[plt-scheme] Re: Novice needs help writing function

From: Matt Jadud (jadudm at gmail.com)
Date: Thu Jan 3 21:21:51 EST 2008

On Jan 3, 2008 8:45 PM, Benjamin L. Russell <dekudekuplex at yahoo.com> wrote:
> that the dialog style of that text was eminently
> suited to teaching recursion to a beginner.
> Since HtDP is an expansion of that book, _The Little
> Schemer_ may be useful as a prequel.  After that,
> another suggestion could be _The Seasoned Schemer_.
> -- Benjamin, co-liberal arts student

With all due respect to you and the authors on this list, I would
never want to teach an introductory class where  "The Little Schemer"
was my students' first exposure to thinking about programming. It
would work for far too few of them, both stylistically and in terms of
content. Or, perhaps it just wouldn't work for me, personally, in my

I have enjoyed watching the evolution of HtDP (through the addition of
new extended exercises, etc.), and have had very good success using it
in the classroom. But that is because it was developed in conjunction
with tools (DrScheme, the Stepper, and the "Student" languages) with a
specific purpose in mind---and that purpose is clear to me as an
instructor. Having a clear understanding of the intentions of the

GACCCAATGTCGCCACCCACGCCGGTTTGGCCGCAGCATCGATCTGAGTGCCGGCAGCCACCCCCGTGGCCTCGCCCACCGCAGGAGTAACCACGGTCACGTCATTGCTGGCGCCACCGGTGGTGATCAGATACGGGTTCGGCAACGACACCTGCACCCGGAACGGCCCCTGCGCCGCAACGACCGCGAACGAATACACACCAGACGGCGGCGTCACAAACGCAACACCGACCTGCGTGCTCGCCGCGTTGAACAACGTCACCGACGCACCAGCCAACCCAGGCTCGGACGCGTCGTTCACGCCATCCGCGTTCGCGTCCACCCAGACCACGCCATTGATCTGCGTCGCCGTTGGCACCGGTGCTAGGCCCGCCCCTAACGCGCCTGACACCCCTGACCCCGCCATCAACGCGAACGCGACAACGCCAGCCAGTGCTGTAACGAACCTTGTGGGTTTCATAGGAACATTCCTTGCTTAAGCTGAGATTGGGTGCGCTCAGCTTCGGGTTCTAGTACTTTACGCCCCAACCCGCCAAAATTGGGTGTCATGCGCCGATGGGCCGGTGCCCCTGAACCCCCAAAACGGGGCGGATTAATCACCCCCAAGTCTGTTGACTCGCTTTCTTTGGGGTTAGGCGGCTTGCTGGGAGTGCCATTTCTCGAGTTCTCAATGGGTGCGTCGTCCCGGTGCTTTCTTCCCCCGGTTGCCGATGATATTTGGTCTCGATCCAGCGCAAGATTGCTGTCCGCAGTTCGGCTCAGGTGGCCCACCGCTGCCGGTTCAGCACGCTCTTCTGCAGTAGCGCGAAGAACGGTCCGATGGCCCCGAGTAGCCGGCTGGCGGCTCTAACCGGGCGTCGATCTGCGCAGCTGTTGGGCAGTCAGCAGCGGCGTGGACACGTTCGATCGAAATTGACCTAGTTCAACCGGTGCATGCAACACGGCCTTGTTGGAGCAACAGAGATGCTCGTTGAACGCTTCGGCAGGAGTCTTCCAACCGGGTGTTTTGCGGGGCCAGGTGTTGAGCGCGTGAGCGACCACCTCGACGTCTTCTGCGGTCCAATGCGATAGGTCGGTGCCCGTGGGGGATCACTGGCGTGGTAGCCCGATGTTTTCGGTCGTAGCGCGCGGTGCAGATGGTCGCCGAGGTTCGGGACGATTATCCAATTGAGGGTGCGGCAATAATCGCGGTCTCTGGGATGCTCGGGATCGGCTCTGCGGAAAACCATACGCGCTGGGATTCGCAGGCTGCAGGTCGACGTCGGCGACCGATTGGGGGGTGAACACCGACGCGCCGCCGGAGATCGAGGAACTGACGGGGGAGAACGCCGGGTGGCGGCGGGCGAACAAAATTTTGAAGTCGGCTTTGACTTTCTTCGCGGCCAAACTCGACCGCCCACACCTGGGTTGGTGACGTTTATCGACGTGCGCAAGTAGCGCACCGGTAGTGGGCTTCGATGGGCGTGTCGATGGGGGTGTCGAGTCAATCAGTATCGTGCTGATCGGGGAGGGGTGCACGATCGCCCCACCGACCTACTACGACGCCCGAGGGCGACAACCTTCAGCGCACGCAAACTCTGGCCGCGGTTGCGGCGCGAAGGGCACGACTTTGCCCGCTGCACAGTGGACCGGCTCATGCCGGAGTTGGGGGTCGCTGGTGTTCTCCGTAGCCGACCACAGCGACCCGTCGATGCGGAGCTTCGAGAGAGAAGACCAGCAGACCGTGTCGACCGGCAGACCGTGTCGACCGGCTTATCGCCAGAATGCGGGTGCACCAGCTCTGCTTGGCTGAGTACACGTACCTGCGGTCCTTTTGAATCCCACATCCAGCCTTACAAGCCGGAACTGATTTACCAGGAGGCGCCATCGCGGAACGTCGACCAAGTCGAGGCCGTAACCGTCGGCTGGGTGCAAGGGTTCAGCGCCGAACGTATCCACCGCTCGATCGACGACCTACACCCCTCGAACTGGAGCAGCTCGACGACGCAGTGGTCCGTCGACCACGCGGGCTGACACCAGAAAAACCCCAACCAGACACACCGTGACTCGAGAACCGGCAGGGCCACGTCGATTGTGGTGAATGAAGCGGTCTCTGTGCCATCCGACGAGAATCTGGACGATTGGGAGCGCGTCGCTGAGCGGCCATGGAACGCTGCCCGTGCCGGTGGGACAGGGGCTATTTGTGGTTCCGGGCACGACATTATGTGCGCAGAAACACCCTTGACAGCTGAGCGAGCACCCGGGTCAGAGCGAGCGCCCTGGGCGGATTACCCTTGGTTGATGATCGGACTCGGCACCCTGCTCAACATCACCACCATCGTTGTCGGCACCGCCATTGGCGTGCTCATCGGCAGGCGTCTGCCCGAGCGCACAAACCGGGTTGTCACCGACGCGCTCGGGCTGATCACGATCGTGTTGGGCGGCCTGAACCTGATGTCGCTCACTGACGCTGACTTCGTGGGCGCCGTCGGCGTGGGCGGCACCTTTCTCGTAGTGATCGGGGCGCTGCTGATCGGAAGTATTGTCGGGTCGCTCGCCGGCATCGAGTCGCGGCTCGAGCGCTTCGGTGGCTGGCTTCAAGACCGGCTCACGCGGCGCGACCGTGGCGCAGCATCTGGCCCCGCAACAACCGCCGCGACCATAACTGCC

authors of the tools and text make it a good deal easier to integrate
those tools into my own personal practice.

Matthias might be able (willing?) to reflect/relate how The Little
Lisper/Schemer developed, and the differences between those texts  and
HtDP (w.r.t. the purposes they were intended to serve, from his point
of view). Now that I think about it, I suppose "Structure and
Interpretation of the Computer Science Curriculum" was some of that
reflection[1]. Although... it doesn't mention the Little
LISPer/Schemer at all. They're obviously very different texts, so I'm
curious about their relationship, if there is one to be noted at all.


[1] http://www.ccs.neu.edu/scheme/pubs/jfp2004-fffk.pdf

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